Under this view, one of the primary purposes is to develop the law. Thus throwing out a case because a party lacks standing or because it is brought too late, disappoints because it avoids an opportunity to “say what the law is.”
Chief Justice Marshall, in Marbury v. Madison makes it clear that saying “what the law is” is not an end in itself. Instead, it is a tool to help resolve the case or controversy:
It is emphatically the province and duty of the judicial department to say what the law is. Those who apply the rule to particular cases, must of necessity expound and interpret that rule. If two laws conflict with each other, the courts must decide on the operation of each.
In recent years, opposition to the so-called “regulatory state” has become a cause particularly among some right-wing law professors. One of their prime complaints is that regulators are not elected. Rebecca Bradley (dissenting in Trump v. Biden) picks up on this.
Rather than fulfilling its duty to say what the law is, a majority of this court unconstitutionally converts the Wisconsin Elections Commission’s mere advice into governing “law,” thereby supplanting the actual election laws enacted by the people’s elected representatives in the legislature and defying the will of Wisconsin’s citizens.
When the state’s highest court refuses to uphold the law, and stands by while an unelected body of six commissioners rewrites it, our system of representative government is subverted.
She picks up much the same theme in Stempski, the recent challenge to the Dane County mask requirement:
Without offering any explanation to the people of Wisconsin who elected them, a majority of this court shirks its institutional responsibility to decide yet another case alleging an unlawful deprivation of liberty.
In regard to the same case, Ziegler opines:
Respondents argue that local health authorities, who are unelected and largely shielded from democratic accountability, have authority … to regulate across wide swaths of society the personal decisions of those engaging in public life.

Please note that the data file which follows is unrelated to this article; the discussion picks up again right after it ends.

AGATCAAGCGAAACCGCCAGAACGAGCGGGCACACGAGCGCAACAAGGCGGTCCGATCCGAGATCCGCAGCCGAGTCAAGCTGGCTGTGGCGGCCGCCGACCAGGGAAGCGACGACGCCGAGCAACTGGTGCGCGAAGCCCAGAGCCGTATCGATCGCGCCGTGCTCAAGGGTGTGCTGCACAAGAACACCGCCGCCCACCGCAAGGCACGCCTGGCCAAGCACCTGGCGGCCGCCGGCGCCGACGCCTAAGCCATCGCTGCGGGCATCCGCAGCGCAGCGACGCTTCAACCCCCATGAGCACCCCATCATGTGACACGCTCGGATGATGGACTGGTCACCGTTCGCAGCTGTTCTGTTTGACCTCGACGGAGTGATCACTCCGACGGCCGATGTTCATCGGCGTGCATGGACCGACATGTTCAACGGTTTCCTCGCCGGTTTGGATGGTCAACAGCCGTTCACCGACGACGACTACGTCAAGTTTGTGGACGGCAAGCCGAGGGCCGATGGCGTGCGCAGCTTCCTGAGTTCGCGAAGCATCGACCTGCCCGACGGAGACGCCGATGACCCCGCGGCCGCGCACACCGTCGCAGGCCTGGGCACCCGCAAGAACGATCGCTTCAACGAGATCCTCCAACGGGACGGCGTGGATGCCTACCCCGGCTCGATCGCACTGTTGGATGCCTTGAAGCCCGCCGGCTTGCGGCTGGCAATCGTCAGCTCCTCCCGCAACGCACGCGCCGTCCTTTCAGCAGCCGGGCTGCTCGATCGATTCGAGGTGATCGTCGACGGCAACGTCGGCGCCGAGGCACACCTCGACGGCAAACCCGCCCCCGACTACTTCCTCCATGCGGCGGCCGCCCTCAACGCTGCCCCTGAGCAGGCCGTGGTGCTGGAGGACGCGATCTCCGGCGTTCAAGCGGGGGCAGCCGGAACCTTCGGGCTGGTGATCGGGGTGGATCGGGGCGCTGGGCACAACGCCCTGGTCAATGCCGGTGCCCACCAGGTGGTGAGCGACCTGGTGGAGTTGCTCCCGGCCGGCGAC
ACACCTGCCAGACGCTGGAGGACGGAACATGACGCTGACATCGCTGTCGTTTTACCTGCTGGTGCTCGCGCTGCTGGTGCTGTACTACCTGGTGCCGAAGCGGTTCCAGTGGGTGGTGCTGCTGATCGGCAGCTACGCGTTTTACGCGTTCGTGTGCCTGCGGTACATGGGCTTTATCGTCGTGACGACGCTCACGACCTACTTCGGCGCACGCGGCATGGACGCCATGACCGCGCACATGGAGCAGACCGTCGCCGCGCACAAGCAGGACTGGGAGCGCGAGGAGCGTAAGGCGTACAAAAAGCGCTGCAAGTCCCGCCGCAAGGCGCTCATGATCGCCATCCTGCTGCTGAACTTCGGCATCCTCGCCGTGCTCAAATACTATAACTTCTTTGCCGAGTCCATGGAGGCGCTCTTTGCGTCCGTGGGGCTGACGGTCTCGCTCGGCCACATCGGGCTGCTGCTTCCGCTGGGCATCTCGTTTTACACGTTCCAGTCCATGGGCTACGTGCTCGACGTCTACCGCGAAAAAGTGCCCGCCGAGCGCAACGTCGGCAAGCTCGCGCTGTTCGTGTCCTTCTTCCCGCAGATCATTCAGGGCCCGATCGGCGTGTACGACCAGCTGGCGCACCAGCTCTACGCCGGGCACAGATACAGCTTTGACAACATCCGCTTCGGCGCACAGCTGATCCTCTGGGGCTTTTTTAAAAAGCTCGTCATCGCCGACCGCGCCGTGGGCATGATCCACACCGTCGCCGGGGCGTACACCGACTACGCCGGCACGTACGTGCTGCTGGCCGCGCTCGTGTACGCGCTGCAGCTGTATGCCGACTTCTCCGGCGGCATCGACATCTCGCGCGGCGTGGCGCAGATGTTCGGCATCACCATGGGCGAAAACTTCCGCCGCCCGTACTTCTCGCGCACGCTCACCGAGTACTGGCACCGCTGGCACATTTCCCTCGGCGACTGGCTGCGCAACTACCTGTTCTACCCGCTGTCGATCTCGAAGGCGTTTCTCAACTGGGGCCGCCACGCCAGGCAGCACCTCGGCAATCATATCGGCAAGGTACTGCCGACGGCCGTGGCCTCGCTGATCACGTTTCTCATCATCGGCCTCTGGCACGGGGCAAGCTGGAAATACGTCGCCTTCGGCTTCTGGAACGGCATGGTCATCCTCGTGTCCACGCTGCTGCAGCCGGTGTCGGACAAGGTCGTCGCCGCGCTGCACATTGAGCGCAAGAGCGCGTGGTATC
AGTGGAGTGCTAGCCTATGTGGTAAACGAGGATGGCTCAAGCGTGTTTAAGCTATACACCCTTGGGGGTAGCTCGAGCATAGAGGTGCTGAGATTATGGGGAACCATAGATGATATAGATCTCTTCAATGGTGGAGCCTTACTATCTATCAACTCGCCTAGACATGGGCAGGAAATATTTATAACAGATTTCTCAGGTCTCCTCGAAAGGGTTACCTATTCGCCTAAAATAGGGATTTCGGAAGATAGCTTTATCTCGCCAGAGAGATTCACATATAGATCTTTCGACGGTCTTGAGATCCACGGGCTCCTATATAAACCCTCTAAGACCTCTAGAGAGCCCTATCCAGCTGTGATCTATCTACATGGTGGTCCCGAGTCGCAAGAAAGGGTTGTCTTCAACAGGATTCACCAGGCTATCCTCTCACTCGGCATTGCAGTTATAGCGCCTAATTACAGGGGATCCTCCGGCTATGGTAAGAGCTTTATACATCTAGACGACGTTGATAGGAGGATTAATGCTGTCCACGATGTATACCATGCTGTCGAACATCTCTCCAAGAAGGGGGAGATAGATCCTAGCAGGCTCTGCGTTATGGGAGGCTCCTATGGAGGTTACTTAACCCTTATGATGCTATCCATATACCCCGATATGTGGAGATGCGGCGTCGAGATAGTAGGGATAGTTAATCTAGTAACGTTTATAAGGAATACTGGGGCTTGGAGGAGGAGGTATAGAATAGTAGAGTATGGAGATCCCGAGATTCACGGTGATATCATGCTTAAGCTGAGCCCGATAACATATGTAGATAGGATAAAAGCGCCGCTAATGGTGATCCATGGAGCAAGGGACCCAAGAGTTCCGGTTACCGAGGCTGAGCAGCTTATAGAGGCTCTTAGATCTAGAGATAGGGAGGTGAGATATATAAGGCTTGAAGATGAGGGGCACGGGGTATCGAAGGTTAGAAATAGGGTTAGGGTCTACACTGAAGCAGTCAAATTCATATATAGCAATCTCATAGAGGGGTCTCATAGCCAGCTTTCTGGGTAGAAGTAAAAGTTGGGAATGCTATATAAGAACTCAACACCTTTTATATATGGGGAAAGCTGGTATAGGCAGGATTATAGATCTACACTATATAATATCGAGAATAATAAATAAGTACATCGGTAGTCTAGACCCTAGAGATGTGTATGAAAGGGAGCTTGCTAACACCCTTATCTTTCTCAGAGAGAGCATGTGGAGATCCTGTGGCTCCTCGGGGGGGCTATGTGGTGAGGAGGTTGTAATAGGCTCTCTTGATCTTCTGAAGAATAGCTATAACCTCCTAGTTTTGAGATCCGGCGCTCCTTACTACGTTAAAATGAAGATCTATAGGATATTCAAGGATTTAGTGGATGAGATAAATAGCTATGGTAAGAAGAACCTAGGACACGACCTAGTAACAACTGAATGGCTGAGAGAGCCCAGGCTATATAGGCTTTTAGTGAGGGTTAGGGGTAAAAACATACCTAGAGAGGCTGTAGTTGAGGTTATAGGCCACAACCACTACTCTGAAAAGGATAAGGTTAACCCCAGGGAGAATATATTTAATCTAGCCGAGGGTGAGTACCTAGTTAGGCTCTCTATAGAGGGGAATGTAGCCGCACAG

Rebecca Bradley then takes a populist tack:
A majority of this court seems to have forgotten a fundamental first principle of government: all government officials work for We the People and must remain answerable to the citizens if our constitutional republic is to survive.
The graph below summarizes a Marquette poll from last fall that asked whether respondents supported a requirement that masks be worn in public places. The percentage of those supporting the requirement is shown in green; those opposed in red. Note that a majority of all groups—other than Republicans who were basically tied—supported the requirement.
“MSN” includes Dane County and ten surrounding counties. Slightly more than half of the MSN population live in Dane County. It appears that the “unelected” Dane County health department reflects the sentiments of her constituents, who overwhelming supported a mask mandate, much better than do the three justices.
Not to mention that the Dane County health board includes elected officials and other members appointed by duly elected office holders operating under state law. Similarly, the Wisconsin Elections Commission has members appointed by elected officials and operating according to state statutes. It can be argued that the hostility of the three dissenting justices to regulators creates a danger to democracy, particularly if they are joined by others with the same viewpoint. (They typically were joined by Justice Dan Kelly, who was defeated in 2020, and have sometimes gained the vote of Brian Hagedorn who, however, does not seem to agree with their aggressive use of Marbury to “make law.”) The three justices’ apparent willingness to go along with the Trump strategy to throw out votes in Milwaukee and Madison may encourage other defeated candidates to try to snatch victory from defeat by convincing a judicial majority that an election was mismanaged.
Since the coronavirus arrived in Wisconsin it has killed over 8,000 Wisconsinites. Some of that number can be chalked up to the state Supreme Court’s hostility to public health regulators and measures aimed at controlling the virus.